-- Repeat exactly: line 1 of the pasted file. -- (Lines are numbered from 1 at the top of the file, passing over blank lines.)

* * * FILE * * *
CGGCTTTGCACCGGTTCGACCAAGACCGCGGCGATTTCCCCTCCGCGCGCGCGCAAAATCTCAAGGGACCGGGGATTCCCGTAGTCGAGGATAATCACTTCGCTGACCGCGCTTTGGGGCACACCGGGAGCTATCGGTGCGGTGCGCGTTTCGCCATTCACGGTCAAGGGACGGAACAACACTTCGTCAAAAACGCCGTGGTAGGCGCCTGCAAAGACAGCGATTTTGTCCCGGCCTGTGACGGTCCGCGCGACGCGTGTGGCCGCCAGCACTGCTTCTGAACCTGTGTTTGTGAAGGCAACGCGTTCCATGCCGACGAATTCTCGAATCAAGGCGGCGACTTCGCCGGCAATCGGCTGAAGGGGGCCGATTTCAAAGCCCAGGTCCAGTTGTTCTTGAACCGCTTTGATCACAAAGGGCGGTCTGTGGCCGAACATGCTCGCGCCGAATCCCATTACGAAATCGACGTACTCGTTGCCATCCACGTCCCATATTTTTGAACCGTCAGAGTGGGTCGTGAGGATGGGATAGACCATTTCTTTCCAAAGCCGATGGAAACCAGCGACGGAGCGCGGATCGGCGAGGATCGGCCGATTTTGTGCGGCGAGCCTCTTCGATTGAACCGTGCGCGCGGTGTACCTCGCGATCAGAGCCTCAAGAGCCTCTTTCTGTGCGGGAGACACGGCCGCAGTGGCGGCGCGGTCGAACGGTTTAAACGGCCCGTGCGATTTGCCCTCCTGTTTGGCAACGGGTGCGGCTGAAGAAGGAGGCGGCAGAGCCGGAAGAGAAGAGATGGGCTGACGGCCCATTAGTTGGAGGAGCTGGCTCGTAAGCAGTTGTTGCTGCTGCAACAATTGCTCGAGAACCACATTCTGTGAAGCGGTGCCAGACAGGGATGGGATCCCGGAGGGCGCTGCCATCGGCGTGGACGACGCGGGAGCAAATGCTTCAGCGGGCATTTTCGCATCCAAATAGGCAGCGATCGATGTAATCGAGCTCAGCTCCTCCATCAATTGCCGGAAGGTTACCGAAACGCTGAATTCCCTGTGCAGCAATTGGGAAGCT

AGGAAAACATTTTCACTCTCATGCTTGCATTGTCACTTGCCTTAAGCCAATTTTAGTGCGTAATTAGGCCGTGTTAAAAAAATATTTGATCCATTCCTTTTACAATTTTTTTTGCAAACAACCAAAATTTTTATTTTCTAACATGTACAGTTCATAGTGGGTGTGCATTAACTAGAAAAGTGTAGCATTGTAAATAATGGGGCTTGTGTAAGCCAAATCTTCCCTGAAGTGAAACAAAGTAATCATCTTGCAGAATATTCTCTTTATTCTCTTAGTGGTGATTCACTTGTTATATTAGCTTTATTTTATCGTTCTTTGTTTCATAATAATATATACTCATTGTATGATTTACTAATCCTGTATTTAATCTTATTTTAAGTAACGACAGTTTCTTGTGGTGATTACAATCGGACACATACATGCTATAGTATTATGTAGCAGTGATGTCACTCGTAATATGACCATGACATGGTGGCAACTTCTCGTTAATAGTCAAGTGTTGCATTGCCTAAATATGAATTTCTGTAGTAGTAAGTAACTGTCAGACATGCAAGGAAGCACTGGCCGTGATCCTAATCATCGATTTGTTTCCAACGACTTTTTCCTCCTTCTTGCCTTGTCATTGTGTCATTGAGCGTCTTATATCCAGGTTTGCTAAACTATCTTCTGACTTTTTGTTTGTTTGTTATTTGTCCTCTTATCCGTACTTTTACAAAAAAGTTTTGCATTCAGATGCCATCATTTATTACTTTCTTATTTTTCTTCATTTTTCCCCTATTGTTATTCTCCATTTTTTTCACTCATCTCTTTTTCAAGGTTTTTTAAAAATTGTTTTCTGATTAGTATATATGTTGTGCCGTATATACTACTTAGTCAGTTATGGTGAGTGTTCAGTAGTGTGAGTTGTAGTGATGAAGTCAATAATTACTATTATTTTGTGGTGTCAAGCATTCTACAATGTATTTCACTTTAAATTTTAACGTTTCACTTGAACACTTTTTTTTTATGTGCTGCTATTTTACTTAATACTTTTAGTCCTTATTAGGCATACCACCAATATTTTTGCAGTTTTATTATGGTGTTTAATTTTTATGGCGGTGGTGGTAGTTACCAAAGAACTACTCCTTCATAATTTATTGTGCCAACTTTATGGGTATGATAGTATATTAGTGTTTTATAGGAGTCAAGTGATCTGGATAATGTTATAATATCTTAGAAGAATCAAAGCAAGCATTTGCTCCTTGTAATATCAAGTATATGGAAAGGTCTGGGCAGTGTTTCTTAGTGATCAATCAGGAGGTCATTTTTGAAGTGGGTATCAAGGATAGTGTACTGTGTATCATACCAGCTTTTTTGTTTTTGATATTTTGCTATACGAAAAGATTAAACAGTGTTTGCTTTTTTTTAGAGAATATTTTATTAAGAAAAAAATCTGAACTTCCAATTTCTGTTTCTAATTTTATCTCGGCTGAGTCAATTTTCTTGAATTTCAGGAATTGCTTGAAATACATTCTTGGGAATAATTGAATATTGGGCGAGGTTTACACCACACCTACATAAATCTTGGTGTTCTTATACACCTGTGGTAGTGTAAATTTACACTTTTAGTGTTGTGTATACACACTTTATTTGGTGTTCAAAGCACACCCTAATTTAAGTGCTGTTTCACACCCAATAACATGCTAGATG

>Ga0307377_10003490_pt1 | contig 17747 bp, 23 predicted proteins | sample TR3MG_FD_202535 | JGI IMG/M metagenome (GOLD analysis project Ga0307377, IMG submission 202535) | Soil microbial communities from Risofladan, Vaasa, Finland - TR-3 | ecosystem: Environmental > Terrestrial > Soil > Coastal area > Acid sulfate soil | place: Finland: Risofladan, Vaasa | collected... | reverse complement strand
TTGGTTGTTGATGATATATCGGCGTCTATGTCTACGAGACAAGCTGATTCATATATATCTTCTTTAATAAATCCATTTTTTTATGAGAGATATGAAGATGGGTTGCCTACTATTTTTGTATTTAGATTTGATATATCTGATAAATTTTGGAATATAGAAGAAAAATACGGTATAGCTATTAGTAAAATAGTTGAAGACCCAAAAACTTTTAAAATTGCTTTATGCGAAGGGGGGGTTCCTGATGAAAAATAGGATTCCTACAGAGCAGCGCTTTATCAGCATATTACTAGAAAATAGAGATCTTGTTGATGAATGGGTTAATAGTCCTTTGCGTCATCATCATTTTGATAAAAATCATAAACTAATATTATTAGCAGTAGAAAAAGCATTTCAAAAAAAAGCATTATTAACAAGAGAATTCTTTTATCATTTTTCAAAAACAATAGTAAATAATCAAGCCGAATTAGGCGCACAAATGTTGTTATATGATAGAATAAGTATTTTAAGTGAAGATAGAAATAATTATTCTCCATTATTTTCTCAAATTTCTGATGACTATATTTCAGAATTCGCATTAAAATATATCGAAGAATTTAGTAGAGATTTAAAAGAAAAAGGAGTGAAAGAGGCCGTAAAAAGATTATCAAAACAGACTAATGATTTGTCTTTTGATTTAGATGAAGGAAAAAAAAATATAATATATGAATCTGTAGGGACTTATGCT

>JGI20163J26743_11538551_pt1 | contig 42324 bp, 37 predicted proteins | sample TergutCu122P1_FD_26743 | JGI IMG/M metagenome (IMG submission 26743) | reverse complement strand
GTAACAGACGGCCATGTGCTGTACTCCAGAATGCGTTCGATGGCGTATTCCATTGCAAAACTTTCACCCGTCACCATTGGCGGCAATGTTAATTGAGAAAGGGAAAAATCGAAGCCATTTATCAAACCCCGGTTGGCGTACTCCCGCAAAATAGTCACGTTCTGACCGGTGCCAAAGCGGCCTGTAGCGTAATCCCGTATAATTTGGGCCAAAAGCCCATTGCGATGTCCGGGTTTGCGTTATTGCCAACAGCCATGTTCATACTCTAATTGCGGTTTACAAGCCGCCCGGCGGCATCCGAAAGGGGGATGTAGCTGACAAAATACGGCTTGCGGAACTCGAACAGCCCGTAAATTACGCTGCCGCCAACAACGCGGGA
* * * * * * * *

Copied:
CGGCTTTGCACCGGTTCGACCAAGACCGCGGCGATTTCCCCTCCGCGCGCGCGCAAAATCTCAAGGGACCGGGGATTCCCGTAGTCGAGGATAATCACTTCGCTGACCGCGCTTTGGGGCACACCGGGAGCTATCGGTGCGGTGCGCGTTTCGCCATTCACGGTCAAGGGACGGAACAACACTTCGTCAAAAACGCCGTGGTAGGCGCCTGCAAAGACAGCGATTTTGTCCCGGCCTGTGACGGTCCGCGCGACGCGTGTGGCCGCCAGCACTGCTTCTGAACCTGTGTTTGTGAAGGCAACGCGTTCCATGCCGACGAATTCTCGAATCAAGGCGGCGACTTCGCCGGCAATCGGCTGAAGGGGGCCGATTTCAAAGCCCAGGTCCAGTTGTTCTTGAACCGCTTTGATCACAAAGGGCGGTCTGTGGCCGAACATGCTCGCGCCGAATCCCATTACGAAATCGACGTACTCGTTGCCATCCACGTCCCATATTTTTGAACCGTCAGAGTGGGTCGTGAGGATGGGATAGACCATTTCTTTCCAAAGCCGATGGAAACCAGCGACGGAGCGCGGATCGGCGAGGATCGGCCGATTTTGTGCGGCGAGCCTCTTCGATTGAACCGTGCGCGCGGTGTACCTCGCGATCAGAGCCTCAAGAGCCTCTTTCTGTGCGGGAGACACGGCCGCAGTGGCGGCGCGGTCGAACGGTTTAAACGGCCCGTGCGATTTGCCCTCCTGTTTGGCAACGGGTGCGGCTGAAGAAGGAGGCGGCAGAGCCGGAAGAGAAGAGATGGGCTGACGGCCCATTAGTTGGAGGAGCTGGCTCGTAAGCAGTTGTTGCTGCTGCAACAATTGCTCGAGAACCACATTCTGTGAAGCGGTGCCAGACAGGGATGGGATCCCGGAGGGCGCTGCCATCGGCGTGGACGACGCGGGAGCAAATGCTTCAGCGGGCATTTTCGCATCCAAATAGGCAGCGATCGATGTAATCGAGCTCAGCTCCTCCATCAATTGCCGGAAGGTTACCGAAACGCTGAATTCCCTGTGCAGCAATTGGGAAGCT